The townspeople turn on Goldsmith and threaten him with death unless he reveals the identity of “the old man in the cave.” Goldsmith finally takes the assembly to the cave. There it’s revealed that his source has been a computer.

French incites the townspeople to destroy the machine, and they stone it to death with rocks and canned goods. Then French leads the people into celebrating their new-found freedom from this “tyranny”. 

Fifty-seven years later, Trump will similarly incite his followers to attack the United States Capitol building to halt the legal transfer of Presidential power from himself to Joe Biden. 

But as Goldsmith had insisted, the “old man” was correct: The canned goods were contaminated with radiation. All the townspeople—including French and the soldiers—die, their bodies left lying throughout the streets.

Trump will similarly tempt millions of Americans to ignore the deaths of tens of thousands of their fellow citizens from COVID-19 and the overwhelming of the nation’s hospitals. The result will be a vast increase in deaths and the shuttering of many of the businesses Trump hoped to keep open.

Only one man survives—Goldsmith, who has refused to eat the forbidden food and somberly walks out of the now-dead town.  

As always in a “Twilight Zone” episode, it is Rod Serling who gets the final word: “Mr. Goldsmith, survivor. An eyewitness to man’s imperfection. An observer of the very human trait of greed. And a chronicler of the last chapter—the one reading ‘suicide’. Not a prediction of what is to be, just a projection of what could be. This has been The Twilight Zone.”

Dark-haired man holding a lit cigarette

Rod Serling

Except that Serling was wrong: “The Old Man in the Cave” has proven an uncanny prediction of what did happen in America.

* * * * *

The chief lesson to be learned from the COVID-19 epidemic is that catastrophe inevitably results when natural disaster collides with an evil and incompetent administration.

And the man who stands most responsible for the deaths of 400,000 Americans is Donald Trump, the 45th President of the United States.

Under his tyrannical rule, the United States suffered not simply from a lethal virus but a combination of denial, lies, Republican subservience, chaos, extortion, propaganda as news, quackery as medicine, premature demands to “re-open the country,” ignoring the danger and—finally—resignation (“Learn to live with the virus”). 

Even now, when three vaccines have been produced, millions of Americans—almost all of them Right-wing Trump supporters—refuse to protect themselves and the families and friends they claim to love. 

Mark Anthony—in William Shakespeare’s “Julius Caesar”—had it right: “The evil that men do lives after them.”

LIFE BEGINS ANEW–AND STAYS THE SAME–EACH NEW YEAR’S EVE

In Entertainment, History, Social commentary, Uncategorized on December 31, 2020 at 12:08 am

New Year’s Eve, 2020, will soon lie behind us.

And for most people, saying “Goodbye” to 2020 can’t happen soon enough.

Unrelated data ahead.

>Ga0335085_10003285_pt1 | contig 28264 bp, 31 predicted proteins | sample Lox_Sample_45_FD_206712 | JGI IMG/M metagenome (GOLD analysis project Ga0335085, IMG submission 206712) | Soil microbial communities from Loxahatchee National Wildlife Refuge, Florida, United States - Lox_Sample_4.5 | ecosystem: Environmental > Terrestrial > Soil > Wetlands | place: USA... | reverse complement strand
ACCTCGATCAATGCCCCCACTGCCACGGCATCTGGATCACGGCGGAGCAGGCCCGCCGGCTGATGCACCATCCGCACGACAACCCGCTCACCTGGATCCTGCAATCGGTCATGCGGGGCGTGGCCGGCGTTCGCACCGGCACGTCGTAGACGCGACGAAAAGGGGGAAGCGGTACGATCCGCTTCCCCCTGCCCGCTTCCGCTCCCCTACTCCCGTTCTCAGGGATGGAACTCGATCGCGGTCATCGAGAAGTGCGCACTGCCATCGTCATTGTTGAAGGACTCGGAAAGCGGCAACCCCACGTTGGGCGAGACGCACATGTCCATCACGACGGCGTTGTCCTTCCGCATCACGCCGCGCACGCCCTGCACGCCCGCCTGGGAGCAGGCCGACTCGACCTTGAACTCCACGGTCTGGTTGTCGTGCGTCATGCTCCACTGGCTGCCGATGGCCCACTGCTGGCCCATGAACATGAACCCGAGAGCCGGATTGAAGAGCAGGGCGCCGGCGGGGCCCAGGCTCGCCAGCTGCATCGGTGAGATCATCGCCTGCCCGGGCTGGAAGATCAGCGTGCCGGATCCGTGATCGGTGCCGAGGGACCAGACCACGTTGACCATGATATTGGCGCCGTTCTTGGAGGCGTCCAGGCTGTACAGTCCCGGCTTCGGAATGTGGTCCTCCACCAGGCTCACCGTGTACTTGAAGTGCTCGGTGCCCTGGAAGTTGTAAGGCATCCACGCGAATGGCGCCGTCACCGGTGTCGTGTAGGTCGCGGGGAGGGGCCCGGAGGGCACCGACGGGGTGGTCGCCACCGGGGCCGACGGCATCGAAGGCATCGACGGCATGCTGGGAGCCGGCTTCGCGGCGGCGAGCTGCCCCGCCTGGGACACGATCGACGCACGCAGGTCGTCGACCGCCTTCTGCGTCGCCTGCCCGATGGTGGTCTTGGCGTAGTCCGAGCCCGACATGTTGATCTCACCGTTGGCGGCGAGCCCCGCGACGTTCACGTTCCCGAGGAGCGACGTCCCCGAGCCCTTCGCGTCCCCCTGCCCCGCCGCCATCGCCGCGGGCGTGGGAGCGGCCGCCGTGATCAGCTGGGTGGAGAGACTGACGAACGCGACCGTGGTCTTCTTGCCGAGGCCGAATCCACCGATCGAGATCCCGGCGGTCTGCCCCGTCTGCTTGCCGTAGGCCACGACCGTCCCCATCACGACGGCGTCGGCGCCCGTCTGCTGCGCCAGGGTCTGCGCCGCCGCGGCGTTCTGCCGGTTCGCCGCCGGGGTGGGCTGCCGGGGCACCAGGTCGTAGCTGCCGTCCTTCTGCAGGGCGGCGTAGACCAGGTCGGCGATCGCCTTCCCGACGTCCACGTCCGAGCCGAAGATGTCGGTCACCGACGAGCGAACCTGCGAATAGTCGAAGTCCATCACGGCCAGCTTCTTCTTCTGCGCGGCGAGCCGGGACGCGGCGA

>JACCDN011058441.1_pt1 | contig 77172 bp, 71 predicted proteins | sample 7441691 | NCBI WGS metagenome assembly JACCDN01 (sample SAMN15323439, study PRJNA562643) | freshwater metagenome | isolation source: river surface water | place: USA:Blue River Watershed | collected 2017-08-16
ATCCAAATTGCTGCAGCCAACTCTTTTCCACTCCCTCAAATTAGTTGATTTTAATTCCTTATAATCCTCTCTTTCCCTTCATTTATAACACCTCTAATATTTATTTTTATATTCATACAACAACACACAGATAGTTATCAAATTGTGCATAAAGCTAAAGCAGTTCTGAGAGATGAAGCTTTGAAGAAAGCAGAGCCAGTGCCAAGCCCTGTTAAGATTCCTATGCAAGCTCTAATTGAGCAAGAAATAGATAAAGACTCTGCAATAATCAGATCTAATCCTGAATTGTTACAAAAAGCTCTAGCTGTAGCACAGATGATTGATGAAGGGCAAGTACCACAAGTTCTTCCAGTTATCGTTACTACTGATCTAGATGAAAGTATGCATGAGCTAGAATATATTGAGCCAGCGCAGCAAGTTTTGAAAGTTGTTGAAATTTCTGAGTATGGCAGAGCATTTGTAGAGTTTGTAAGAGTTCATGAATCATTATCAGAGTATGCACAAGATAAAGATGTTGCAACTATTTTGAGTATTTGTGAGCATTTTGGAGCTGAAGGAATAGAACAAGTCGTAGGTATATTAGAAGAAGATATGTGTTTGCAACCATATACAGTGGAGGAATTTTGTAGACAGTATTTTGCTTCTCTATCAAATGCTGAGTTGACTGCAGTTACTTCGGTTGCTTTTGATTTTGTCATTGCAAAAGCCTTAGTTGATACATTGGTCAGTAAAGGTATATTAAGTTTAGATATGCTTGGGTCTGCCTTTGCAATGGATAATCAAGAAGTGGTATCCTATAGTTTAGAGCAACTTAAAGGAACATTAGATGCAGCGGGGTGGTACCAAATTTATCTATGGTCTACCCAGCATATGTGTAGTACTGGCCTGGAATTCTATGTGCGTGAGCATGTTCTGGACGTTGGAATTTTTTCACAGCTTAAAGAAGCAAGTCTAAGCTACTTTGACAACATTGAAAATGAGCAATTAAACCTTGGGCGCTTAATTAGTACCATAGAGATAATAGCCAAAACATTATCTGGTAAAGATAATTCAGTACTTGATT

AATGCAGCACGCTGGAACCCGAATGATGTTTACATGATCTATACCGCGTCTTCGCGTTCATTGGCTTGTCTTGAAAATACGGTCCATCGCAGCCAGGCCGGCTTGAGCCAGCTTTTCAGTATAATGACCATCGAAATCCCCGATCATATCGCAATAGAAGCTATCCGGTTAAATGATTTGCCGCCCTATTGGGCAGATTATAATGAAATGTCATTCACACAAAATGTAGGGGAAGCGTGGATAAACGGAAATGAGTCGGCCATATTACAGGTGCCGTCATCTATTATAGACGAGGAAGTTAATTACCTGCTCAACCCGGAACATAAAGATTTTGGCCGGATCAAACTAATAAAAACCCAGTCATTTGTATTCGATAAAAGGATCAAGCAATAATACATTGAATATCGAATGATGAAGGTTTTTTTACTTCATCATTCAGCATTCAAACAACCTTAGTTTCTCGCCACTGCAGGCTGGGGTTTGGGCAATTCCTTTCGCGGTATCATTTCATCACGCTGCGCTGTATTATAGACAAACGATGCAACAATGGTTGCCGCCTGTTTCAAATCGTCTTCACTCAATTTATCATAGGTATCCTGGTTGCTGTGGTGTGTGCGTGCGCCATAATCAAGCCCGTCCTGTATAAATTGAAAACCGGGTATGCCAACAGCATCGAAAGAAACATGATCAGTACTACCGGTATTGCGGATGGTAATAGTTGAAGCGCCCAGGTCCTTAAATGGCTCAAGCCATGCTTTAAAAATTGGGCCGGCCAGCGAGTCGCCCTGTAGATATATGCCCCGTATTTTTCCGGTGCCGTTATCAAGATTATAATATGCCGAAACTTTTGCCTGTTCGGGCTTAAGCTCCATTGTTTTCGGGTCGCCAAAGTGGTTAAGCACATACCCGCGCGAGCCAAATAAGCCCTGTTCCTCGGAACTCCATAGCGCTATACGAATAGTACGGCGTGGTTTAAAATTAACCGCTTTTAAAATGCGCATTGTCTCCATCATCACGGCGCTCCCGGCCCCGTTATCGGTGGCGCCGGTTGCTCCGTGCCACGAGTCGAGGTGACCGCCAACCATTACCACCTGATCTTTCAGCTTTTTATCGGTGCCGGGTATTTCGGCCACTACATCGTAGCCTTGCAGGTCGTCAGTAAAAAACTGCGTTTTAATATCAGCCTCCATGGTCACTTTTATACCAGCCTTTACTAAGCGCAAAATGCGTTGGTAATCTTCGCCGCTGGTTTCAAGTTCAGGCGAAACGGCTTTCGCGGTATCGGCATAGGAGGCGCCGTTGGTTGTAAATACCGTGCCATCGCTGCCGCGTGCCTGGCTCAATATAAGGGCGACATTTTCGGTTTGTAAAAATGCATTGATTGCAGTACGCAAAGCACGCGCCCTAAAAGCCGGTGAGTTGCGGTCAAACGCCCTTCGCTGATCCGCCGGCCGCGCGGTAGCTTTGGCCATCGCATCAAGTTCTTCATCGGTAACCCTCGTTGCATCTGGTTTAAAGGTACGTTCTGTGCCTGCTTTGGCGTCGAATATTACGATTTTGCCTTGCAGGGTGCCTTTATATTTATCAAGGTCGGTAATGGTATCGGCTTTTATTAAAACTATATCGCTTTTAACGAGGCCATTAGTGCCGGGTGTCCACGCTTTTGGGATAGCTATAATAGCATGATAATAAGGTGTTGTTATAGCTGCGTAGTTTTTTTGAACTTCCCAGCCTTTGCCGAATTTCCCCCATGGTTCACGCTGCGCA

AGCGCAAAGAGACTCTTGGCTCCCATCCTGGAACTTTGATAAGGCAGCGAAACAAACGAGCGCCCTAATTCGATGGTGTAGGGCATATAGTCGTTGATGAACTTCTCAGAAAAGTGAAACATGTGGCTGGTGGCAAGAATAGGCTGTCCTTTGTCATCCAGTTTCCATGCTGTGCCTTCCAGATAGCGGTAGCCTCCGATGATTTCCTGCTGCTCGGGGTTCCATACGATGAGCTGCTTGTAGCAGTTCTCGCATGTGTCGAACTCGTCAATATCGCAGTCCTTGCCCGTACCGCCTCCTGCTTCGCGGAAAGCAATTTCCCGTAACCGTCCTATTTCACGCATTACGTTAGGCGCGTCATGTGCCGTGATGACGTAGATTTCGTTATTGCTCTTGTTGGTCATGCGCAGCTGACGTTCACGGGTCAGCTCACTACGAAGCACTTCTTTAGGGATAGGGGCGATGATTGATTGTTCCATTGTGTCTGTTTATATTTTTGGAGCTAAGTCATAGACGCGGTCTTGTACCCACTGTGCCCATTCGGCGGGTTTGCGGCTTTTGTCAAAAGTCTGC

New Year’s Eve is traditionally a time for people to reflect on the major events of the previous 12 months. Some of these are highly personal. Others have been shared by the entire country.

Some of these remembrances inevitably bring pleasure. Others bring pain.

And 2020 has been a year of pain for millions.

Starting in January, COVID-19 swept across the globe. To date, it’s infected 82 million worldwide—and taken 1.79 million. In the United States, it’s infected 19.7 million and killed 341,000.

Coronavirus is the voice of the Earth | Schumacher College

COVID-19

But, as the year came near its end, a ray of hope suddenly dawned: Two anti-COVID vaccines finally appeared on the market.

It would take time for them to reach significant numbers of people. But now an end to the global pandemic was finally within sight.

At the heart of every New Year’s Eve celebration is the fantasy that you get to start fresh in a matter of hours. And with that fantasy comes hope—that, this time, you can put your sorrows and failures behind you. 

And for millions in 2021, life will look brighter—because Donald Trump, whose Presidency has been marked by unprecedented criminality and treason, will leave office on January 20.

True, he’s not going gently into that good night.

Related image

Donald Trump

Ever since former Vice President Joseph Biden won the votes of 81 million Americans, Trump has refused to concede. Even worse, he’s repeatedly—and falsely—claimed that he was “cheated” of victory by massive electoral fraud. 

He’s pressed these lies as high as the Supreme Court—and has seen more than 50 cases dismissed by judges or withdrawn by his lawyers.

So he is going.

The last New Year’s Eve to be marked by worldwide fears was that of 1999:

  • Fear of Y2K—that our highly computerized, globally-interconnected world would crash when the “19″ at the start of every year was replaced with a “20″.
  • Fear of Armageddon—that Jesus, after dying 2,000 years ago, would return to destroy mankind (except for those 144,000 righteous souls He deemed worthy of salvation).